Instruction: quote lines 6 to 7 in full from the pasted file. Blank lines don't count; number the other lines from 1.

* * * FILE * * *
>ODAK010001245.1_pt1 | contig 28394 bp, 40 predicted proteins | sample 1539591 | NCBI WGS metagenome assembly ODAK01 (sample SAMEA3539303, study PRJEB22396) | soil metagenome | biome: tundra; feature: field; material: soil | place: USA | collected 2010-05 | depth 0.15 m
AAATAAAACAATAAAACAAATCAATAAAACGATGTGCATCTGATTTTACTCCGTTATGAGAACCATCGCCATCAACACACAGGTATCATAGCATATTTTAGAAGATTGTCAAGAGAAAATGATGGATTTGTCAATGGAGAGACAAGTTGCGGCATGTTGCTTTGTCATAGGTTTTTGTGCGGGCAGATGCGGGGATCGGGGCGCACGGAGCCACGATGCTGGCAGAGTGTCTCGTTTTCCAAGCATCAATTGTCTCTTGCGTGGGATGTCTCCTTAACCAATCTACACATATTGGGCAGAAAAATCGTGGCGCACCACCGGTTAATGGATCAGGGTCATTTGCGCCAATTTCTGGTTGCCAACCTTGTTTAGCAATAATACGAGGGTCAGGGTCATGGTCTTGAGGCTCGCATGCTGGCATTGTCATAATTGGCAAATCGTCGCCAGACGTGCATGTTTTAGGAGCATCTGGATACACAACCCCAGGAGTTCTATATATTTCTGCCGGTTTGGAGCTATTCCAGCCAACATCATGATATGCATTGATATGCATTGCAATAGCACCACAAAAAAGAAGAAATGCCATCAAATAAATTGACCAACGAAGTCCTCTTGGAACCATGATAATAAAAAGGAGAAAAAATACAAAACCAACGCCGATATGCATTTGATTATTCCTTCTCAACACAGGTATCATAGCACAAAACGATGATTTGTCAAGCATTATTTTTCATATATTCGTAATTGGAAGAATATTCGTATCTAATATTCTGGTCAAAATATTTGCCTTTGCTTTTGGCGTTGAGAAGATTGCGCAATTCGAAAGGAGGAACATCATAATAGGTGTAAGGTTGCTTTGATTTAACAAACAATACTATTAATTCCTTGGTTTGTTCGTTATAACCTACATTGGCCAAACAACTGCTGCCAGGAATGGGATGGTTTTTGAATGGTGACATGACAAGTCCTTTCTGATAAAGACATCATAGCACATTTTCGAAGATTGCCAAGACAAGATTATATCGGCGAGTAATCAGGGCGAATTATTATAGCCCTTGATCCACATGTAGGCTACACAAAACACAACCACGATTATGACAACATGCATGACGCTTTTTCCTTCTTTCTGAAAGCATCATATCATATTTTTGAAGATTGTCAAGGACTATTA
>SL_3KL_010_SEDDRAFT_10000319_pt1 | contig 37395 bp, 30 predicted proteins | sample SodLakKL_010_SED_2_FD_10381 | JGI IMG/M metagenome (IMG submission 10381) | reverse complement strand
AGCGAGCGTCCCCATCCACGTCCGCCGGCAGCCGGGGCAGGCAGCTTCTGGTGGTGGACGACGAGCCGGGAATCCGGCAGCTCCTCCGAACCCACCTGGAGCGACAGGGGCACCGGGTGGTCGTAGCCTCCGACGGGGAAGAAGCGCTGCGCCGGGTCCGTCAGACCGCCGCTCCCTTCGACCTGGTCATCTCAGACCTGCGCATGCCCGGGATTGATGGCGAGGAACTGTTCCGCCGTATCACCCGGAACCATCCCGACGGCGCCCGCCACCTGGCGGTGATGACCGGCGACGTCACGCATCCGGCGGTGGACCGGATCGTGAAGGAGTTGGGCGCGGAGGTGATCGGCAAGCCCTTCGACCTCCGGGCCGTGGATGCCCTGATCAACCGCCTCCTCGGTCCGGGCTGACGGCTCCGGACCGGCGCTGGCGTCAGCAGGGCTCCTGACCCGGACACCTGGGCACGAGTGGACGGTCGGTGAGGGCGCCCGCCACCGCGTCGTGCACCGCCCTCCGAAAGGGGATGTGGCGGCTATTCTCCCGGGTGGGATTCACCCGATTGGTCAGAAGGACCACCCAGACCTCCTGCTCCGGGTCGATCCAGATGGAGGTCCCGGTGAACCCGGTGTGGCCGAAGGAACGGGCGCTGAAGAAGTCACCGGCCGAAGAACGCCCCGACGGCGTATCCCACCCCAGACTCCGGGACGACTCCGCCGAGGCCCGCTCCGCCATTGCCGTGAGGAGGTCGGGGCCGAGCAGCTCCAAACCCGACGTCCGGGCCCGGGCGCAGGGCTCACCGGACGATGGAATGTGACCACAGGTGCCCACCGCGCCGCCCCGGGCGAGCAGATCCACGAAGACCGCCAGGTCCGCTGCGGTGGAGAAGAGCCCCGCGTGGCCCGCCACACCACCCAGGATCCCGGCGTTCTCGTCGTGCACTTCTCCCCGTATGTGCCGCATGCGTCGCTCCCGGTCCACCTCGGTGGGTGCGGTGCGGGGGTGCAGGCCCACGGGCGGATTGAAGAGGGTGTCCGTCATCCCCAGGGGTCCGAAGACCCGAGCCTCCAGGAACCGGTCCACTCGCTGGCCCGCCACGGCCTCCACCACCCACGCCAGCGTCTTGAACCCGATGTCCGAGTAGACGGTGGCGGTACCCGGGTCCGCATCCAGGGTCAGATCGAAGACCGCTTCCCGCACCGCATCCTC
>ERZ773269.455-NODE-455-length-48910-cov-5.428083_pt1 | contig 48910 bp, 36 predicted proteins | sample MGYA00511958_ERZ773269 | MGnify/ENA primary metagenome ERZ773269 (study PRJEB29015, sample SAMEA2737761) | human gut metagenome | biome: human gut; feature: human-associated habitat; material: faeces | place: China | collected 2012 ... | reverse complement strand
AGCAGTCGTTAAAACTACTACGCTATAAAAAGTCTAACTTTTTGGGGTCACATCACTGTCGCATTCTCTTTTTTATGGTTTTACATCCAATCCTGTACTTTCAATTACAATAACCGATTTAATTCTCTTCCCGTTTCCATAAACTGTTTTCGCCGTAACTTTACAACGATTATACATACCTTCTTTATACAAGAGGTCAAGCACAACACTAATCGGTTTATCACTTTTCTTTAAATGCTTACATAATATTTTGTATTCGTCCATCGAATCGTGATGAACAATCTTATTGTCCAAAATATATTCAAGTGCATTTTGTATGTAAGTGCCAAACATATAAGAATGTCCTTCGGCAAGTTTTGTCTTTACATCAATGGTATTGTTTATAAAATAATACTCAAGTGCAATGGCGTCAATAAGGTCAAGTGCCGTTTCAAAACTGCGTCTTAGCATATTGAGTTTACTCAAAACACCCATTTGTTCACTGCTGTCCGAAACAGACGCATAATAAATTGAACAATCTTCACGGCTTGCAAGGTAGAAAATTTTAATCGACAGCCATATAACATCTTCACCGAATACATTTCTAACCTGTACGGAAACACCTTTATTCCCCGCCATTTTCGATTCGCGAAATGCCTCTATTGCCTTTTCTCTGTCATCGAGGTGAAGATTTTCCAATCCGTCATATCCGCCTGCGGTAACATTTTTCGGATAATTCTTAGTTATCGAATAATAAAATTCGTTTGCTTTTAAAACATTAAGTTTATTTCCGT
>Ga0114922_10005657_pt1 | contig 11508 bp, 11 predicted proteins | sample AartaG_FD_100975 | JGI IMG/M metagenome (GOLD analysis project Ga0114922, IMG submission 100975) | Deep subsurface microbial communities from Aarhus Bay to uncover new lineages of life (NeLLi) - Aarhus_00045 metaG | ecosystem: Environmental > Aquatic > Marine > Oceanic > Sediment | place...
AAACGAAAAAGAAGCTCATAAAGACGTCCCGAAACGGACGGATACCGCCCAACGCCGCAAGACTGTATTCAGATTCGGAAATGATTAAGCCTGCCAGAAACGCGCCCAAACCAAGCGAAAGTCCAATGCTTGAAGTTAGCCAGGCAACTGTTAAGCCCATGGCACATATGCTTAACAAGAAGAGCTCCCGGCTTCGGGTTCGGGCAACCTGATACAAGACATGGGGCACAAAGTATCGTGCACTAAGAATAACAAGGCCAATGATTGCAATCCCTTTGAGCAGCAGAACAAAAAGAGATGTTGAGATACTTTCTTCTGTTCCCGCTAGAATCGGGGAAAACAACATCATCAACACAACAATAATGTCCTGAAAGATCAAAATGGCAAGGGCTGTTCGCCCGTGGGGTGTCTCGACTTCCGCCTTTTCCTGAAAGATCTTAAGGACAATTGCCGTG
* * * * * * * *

AGCAGTCGTTAAAACTACTACGCTATAAAAAGTCTAACTTTTTGGGGTCACATCACTGTCGCATTCTCTTTTTTATGGTTTTACATCCAATCCTGTACTTTCAATTACAATAACCGATTTAATTCTCTTCCCGTTTCCATAAACTGTTTTCGCCGTAACTTTACAACGATTATACATACCTTCTTTATACAAGAGGTCAAGCACAACACTAATCGGTTTATCACTTTTCTTTAAATGCTTACATAATATTTTGTATTCGTCCATCGAATCGTGATGAACAATCTTATTGTCCAAAATATATTCAAGTGCATTTTGTATGTAAGTGCCAAACATATAAGAATGTCCTTCGGCAAGTTTTGTCTTTACATCAATGGTATTGTTTATAAAATAATACTCAAGTGCAATGGCGTCAATAAGGTCAAGTGCCGTTTCAAAACTGCGTCTTAGCATATTGAGTTTACTCAAAACACCCATTTGTTCACTGCTGTCCGAAACAGACGCATAATAAATTGAACAATCTTCACGGCTTGCAAGGTAGAAAATTTTAATCGACAGCCATATAACATCTTCACCGAATACATTTCTAACCTGTACGGAAACACCTTTATTCCCCGCCATTTTCGATTCGCGAAATGCCTCTATTGCCTTTTCTCTGTCATCGAGGTGAAGATTTTCCAATCCGTCATATCCGCCTGCGGTAACATTTTTCGGATAATTCTTAGTTATCGAATAATAAAATTCGTTTGCTTTTAAAACATTAAGTTTATTTCCGT
>Ga0114922_10005657_pt1 | contig 11508 bp, 11 predicted proteins | sample AartaG_FD_100975 | JGI IMG/M metagenome (GOLD analysis project Ga0114922, IMG submission 100975) | Deep subsurface microbial communities from Aarhus Bay to uncover new lineages of life (NeLLi) - Aarhus_00045 metaG | ecosystem: Environmental > Aquatic > Marine > Oceanic > Sediment | place...